Why I dumped accounting profession for agribusiness- Aighewi
By Gabriel Ewepu
ABUJA-A female accountant, Evian Aighewi, who graduated from Wesley University, Ondo State, said agribusiness pays more than her field of study, which prompted her to go into yam processing for various confectionaries, including yam cake, pan-cake, cookies, chin-chin, and others.
According to Aighewi one of her friends informed her about the IITA Youth Agripreneur, IYA, incubation platform. According to her the IYA programme has young graduates undergoing training, which IITA Abuja Station has 33 participants, and others are in Ibadan, Kano, Onne and Imo.
She further stated that IYA platform plans to link its graduates to credit facilities to become agricultural entrepreneurs who will in turn employ other youths
She said: “When I finished my mandatory National Youth Service in 2016, one of my colleagues told me about the IITA Youth Agripreneurs program training youth on the different agricultural value chain at the International Institute of Tropical Agriculture, IITA, Kubwa Station in Abuja.
“When I was taken, I joined the fisheries and livestock unit. I used to make banana cakes, banana bread, pineapple cakes, and others, sell while I continued with my training on fisheries and livestock.
“The way it started that I became a yam processor was on a day those who are into yam programme at IITA were having a day called ‘Yam Day’ approached me and gave me their recipe book and told me to create something out of it because they know that I bake.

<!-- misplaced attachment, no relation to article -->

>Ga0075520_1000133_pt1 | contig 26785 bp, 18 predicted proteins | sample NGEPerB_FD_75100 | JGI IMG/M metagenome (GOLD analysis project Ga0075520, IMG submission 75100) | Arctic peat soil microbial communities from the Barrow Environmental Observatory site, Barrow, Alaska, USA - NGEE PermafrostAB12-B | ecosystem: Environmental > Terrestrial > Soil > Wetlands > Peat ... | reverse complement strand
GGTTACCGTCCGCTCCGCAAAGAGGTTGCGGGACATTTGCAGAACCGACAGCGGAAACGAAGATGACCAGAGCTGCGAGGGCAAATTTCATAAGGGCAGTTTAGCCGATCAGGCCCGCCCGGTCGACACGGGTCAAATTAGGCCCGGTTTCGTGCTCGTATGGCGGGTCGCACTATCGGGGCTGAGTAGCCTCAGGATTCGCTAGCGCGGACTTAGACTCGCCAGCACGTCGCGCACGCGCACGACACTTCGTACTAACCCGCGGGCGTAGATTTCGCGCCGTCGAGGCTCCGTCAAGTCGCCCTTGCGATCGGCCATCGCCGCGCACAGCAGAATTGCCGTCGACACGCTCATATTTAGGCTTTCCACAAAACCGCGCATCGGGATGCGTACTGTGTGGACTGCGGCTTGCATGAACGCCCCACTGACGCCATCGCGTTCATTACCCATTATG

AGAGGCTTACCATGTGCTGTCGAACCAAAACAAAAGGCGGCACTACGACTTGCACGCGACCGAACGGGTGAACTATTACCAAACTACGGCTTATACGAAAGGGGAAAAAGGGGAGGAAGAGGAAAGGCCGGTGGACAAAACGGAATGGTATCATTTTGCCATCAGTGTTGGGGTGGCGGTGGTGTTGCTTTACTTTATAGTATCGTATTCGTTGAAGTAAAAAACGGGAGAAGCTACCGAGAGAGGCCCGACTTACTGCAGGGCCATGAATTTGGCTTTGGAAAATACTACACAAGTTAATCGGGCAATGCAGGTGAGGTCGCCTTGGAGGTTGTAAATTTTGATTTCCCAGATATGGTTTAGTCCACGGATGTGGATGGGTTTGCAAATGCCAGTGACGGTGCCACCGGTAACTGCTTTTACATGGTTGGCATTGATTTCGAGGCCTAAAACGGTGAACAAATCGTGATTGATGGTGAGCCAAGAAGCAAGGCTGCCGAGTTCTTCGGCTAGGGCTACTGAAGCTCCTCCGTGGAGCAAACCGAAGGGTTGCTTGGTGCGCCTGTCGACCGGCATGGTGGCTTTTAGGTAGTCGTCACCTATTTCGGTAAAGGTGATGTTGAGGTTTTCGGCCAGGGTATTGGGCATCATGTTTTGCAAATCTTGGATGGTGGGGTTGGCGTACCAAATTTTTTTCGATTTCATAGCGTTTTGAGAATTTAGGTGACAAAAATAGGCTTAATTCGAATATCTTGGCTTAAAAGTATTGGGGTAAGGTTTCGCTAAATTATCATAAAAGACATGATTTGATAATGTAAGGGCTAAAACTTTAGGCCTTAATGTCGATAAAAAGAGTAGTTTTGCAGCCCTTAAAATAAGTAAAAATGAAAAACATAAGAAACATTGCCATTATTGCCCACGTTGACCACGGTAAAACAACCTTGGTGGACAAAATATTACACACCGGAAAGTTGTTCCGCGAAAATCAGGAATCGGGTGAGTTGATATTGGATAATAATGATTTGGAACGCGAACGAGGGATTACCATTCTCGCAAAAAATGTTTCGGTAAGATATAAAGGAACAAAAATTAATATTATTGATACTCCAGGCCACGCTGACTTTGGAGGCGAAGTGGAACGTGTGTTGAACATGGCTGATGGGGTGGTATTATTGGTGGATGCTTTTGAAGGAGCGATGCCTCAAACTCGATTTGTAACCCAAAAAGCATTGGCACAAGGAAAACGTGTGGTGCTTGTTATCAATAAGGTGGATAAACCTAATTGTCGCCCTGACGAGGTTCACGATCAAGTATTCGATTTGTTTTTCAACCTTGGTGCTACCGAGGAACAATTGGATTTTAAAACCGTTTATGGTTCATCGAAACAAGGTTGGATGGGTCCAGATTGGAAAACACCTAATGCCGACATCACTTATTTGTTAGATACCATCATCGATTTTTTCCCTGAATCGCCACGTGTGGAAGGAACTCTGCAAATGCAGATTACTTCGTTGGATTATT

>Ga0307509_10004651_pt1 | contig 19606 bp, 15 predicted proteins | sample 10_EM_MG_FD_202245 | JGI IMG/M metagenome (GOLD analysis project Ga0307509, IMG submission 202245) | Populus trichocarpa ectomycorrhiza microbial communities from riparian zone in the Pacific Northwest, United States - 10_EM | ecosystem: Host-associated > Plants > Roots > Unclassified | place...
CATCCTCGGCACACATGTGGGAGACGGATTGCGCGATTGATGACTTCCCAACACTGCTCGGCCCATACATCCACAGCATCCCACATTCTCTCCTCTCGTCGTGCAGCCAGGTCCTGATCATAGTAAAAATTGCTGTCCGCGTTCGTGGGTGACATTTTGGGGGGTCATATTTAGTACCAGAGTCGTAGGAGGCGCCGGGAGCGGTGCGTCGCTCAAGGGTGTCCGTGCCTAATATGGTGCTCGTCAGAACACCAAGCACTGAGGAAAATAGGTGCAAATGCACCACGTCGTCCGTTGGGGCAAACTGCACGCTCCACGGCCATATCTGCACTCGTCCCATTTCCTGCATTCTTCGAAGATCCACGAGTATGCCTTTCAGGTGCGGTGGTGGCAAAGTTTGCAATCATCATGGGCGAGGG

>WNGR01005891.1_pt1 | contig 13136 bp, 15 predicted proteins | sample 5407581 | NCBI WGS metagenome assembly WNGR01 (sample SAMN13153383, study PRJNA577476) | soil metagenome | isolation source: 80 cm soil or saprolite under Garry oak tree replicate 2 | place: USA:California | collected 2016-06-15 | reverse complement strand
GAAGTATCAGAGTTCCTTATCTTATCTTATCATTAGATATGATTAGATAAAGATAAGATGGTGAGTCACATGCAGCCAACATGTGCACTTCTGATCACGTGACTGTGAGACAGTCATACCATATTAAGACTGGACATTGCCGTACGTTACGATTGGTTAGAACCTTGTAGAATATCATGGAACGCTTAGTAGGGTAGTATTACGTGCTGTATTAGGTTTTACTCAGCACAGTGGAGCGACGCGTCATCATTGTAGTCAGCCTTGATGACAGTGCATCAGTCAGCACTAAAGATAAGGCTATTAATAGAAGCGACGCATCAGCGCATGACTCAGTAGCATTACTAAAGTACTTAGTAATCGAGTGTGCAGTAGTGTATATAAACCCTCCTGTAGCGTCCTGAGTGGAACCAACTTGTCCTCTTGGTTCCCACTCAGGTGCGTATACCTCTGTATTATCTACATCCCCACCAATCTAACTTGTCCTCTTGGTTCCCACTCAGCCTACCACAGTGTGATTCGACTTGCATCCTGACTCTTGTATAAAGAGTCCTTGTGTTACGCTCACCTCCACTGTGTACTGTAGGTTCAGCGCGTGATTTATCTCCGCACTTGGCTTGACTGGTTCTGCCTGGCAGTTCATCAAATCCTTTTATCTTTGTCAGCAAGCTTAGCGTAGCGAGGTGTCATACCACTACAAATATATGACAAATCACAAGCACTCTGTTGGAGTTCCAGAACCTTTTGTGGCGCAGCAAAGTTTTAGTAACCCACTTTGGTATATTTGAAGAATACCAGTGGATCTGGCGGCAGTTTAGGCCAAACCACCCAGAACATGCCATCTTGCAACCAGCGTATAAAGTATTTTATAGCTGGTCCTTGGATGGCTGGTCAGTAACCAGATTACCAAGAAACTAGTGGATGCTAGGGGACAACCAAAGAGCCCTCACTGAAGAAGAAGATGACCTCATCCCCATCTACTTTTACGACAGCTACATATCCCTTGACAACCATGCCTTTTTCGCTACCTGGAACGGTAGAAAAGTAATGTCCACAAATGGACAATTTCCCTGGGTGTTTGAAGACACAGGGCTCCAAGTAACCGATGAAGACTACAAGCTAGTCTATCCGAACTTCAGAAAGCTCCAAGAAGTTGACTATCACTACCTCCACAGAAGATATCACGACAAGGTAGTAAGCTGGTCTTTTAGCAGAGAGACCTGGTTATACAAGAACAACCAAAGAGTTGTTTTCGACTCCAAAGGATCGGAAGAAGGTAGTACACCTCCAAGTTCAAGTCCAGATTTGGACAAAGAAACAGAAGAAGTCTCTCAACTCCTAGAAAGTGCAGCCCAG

“Presently, in Nigeria am yet to see another person who processes yam into cakes, cookies, pancakes and pastries because I don’t know anybody in that area, rather most people consume yam in form of pounded yam with soup and boiled yam, others use the flour for amala dish. That made me to go into yam processing venture.
“The yam which is called dioscorea alata, popularly known as ‘water yam’, is better for processing because it is recommended for diabetic patients to take because of its low starch content. I processed it into yam cake, fish and meat pies, including other pastries.”
She also explained that the processing of yam into confectionaries include peeling the back of the yam, slicing it into tiny bits, apply a chemical called sodium metabisulphite, to keep it white or put them into hot water for about three minutes then remove and dry them under the sun for two days, and then taken to the mill for grinding. After this the process of making yam cake and other confectioneries begins.
However, she (Aighewi) is yet to go into mass production as she is still with IITA.
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